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Prefrontal Cortex

Requiem of the Human Soul, by Jeremy Lent
Home Inside Requiem Primals The Soul The Humanists Prefrontal Cortex


During the PEPS hearing, Harry takes Eusebio and Naomi to a late 22nd century wildlife reserve, where the d-humans recreated the awesome creatures we Primals made extinct in the 21st century.  

At first, Eusebio is thrilled.    But when he finds out the awful truth about Nature 2.0, he has a very different reaction...

the kelly hendricks game reserve 

Eusebio arrives at the wildlife reserve in a virtual reality unit, and he gets so close to a cheetah family that one of the cubs comes and licks him on his leg.  

"The cub came right up to me and – yes – it licked the robotic leg of my VRU!   I could feel the sensation so strongly, I almost shivered.   It was a big, raspy, friendly, lick.   Like a sandpaper kiss.   I never would have believed that, in my life, I would be licked by a wild cheetah cub.   Even if it happened virtually."

But it wasn't always like this.   In the 21st century, the Primals had allowed the great natural eco-systems of the world to disintegrate.  Global warming had turned the savannahs into a desert, and virtually all the wildlife had died out.    As Eusebio describes it:

"In the wavy haze, I saw patches of what seemed to be thousands and thousands of black dots.   I double-blinked to focus in on the dots.   I was getting used to this virtual reality magnification trick from yesterday.   As my vision closed in on the dots, I sucked the air in awe.   Each dot was an animal.   Gigantic looking animals, grazing calmly.   Looking up every now and then.   Flicking their tails.   Mothers nuzzling their calves.  

Ojimo caught my gaze.  

"Wildebeest," he told me.   "It's the time of the annual wildebeest migration.   One of the greatest sights of the African savannah."

I had no disagreement with him on that.   I pulled back my focus to take in the whole scene again.   It was glorious.   It was magnificent.   I felt a surge of wonder at the vast and beautiful existence laid out in front of me.   A wave of gratitude to whatever twist of fate had allowed me to experience this moment.."


"Ojimo's voice shook me out of my reverie.

"Believe it or not, seventy five years ago, this whole area was nothing but dried up desert," said Ojimo.   "A century of global warming, combined with the loss of the tropical rainforest, desiccated this region.   The grasslands vanished, replaced by baked fields of dry, cracked mud.   The wildebeest herds, the water buffalo, the Thompson gazelles – all the animals began to disappear.   Their predators died out because there were simply not enough animals to keep them alive.   The savannah had become a desert.   A wasteland."

"I don't understand," I responded.   "How did it get like this?"

"UNPRES," came back the response.  


"The United Nations Project for the Re-establishment of Extinct Species," Ojimo explained further.   "After the Great Global Wars came to an end, UNPRES was formed to perform the greatest act of geo-transformation ever seen.   The first job was to get the rains back again.   Global warming had changed the wind patterns so the rain clouds never made it over land.  

"So UNPRES used a creation of nanotechnology, called Nanonets .   These nets are hundreds of kilometers wide, and a few kilometers high, attached to thousands of motorized weather balloons.   Their texture is so fine they're invisible to the naked eye.   A bird can fly right through the net and not even notice, and the fabric just closes back.   But the fabric of the net is electrically charged to attract the droplets of moisture in clouds.   When the weather balloons slowly start driving the net towards land, the rain clouds follow.   As they get over the Masai Reserve, the balloons rise to a higher altitude until the rain clouds drop their precious cargo.   And, hey presto, the Masai is green again."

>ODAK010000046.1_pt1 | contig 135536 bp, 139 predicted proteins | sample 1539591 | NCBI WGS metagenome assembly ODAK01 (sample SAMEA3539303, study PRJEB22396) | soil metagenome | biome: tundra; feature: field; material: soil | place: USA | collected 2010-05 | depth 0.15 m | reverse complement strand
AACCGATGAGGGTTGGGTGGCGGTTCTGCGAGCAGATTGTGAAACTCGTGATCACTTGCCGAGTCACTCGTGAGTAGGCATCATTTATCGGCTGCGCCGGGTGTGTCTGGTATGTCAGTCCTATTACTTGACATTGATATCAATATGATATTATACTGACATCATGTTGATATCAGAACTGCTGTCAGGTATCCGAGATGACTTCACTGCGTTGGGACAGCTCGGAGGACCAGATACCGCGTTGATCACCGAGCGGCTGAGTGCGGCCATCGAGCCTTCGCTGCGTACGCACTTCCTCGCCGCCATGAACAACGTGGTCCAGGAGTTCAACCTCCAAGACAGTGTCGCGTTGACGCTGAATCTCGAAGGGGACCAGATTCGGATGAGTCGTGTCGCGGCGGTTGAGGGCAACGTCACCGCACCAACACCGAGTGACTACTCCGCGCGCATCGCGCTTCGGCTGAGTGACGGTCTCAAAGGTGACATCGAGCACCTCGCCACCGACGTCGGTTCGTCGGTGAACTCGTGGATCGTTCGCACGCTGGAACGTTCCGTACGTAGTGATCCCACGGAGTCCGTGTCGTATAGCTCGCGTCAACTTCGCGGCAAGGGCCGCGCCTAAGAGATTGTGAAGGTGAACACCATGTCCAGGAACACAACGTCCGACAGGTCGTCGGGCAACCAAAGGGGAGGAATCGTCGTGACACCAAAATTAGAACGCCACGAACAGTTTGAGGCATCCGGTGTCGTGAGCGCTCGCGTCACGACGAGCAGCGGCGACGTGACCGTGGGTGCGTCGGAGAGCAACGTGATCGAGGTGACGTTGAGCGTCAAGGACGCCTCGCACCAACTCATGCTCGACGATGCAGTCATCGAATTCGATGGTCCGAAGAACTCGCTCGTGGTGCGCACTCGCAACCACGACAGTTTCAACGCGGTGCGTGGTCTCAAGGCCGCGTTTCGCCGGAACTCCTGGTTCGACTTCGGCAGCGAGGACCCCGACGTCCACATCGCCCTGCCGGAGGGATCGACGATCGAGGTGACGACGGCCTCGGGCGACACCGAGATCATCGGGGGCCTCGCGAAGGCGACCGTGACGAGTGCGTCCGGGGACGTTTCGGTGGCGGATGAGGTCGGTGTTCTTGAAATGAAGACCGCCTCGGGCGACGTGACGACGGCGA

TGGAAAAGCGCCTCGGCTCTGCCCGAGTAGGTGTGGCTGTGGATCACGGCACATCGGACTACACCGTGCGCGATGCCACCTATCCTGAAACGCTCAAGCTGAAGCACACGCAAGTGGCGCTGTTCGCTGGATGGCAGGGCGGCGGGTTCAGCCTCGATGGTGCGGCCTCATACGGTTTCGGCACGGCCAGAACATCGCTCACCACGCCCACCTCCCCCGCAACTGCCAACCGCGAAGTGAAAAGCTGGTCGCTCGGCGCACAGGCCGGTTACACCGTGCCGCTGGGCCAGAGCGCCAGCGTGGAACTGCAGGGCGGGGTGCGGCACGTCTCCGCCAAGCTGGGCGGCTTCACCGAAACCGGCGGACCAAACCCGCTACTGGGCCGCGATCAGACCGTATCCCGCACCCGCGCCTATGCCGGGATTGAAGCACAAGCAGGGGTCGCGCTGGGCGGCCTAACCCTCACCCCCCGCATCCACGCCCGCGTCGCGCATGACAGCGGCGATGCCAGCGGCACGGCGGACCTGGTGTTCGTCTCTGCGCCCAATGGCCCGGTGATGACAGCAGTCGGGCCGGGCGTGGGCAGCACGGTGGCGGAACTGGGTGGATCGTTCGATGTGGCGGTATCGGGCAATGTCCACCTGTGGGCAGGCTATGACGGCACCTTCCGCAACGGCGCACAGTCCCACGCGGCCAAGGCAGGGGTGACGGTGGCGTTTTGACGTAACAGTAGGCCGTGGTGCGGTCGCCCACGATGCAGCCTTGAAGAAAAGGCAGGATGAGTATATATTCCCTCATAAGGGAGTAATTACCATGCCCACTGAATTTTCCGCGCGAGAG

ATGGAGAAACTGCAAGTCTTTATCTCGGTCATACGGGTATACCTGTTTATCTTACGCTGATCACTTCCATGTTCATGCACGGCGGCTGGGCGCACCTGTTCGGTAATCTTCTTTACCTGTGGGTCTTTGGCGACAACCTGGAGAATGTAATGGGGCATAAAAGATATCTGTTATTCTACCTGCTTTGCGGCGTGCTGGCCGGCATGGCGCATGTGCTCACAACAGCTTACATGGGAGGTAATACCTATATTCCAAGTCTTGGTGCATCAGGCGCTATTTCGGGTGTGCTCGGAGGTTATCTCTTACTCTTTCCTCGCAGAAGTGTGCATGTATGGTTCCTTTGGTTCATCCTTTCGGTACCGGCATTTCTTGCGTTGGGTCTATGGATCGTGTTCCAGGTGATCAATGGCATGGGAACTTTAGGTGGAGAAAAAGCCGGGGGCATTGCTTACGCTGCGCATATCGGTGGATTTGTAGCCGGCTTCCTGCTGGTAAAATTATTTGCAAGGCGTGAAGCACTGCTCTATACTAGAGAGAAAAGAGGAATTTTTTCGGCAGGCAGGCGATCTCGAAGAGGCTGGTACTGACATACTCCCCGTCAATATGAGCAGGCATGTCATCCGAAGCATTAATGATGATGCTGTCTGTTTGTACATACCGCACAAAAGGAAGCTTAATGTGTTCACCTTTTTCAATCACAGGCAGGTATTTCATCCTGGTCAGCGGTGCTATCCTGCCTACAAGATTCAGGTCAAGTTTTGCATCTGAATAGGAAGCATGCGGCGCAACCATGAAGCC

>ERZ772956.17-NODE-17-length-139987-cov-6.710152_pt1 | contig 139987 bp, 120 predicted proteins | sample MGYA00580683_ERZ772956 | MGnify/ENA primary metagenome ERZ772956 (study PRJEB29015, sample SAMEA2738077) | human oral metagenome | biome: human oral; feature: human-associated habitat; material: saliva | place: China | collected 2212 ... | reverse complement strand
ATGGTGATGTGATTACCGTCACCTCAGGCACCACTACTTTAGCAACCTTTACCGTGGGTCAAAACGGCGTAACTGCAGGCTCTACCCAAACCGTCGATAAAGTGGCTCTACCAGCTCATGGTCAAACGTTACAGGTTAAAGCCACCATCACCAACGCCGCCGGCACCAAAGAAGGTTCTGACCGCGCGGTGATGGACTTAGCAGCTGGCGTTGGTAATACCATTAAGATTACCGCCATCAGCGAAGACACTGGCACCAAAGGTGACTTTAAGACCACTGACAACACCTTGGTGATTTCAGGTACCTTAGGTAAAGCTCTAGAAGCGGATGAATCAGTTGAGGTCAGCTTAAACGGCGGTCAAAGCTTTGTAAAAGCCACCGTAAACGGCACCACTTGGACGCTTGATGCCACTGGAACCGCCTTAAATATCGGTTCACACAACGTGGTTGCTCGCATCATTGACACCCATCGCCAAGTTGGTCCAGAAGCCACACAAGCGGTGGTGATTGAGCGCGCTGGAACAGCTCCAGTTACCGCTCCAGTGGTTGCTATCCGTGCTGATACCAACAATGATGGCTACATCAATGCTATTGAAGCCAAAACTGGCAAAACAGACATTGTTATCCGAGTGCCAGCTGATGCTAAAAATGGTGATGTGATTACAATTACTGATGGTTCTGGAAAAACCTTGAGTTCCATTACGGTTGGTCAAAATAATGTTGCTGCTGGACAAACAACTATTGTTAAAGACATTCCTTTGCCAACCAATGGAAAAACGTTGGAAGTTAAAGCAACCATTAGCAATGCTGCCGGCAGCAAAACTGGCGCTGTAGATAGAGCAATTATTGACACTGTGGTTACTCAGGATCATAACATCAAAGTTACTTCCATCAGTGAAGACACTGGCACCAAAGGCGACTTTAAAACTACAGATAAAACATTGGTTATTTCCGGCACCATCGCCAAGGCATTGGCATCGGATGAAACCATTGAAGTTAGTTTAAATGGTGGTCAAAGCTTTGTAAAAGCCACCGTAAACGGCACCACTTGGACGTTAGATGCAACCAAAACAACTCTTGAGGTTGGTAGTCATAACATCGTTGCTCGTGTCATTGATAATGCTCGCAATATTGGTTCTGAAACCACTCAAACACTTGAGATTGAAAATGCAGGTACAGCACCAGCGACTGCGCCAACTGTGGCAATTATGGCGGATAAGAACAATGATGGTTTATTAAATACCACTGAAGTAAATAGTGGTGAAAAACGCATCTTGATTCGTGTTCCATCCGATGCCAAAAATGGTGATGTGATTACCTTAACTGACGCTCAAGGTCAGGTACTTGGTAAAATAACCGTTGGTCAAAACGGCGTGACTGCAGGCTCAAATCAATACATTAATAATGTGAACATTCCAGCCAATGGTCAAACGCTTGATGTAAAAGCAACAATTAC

project regenesis

"Ojimo's slick style grated on me.   But I was fascinated by what he was saying, and I was listening intently.

"But that was just the first part of the project," Ojimo continued.   "What about the animals?   Most of them were completely extinct.   Luckily, a few organizations had collected the stem cells of virtually all the major species before they disappeared, and these had been frozen and stored, in some cases for nearly a hundred years.   This was the source of Project Regenesis, one of the greatest achievements of this century."

"Thanks to Kelly Hendrick, it all came together," Ojimo was clearly enjoying his soliloquy.   He had spoken it so many times that every phrase, every intonation glided out like melting butter.   "Kelly Hendrick was, as every schoolchild knows, the wealthiest woman of the twenty-first century.   A billionaire by the time she was thirty, because every parent in the Western world wanted their daughter to look like her.   By the time she was in her sixties, her beauty had become the most valuable female asset since Cleopatra."  

I could tell from the little snicker in Ojimo's voice that he loved that line.

"Kelly Hendrick was the first woman to become a trillionaire late in her life.   But she didn't waste her money.    For years, Kelly had been accused of being an empty-headed beauty, a symbol of the frivolity of the Western world.   Then, she spent the final decades of her life proving everybody wrong.   She cared passionately about the loss of the natural world around her, and she used her billions to recreate a game reserve in Africa, filled with the creatures that had once lived there.  

"Yes, it was one of the greatest projects in human history, and the result is the Kelly Hendrick Game Reserve today, filled with the healthiest, most diverse set of wild creatures ever seen in this part of Africa.

"Look down over there at the wildebeest.   Over three million of them in Masailand at this very moment.   Fifty years ago, you could count them with the fingers of two hands."



[Animal embryo pictures: Rebecca,]


But Nature 2.0 comes with a catch.   When they're back at the Safari center, Eusebio discovers that everything's not quite as wild as it seemed.   In fact, it's not wild at all.   More like Disneyland than Swaziland.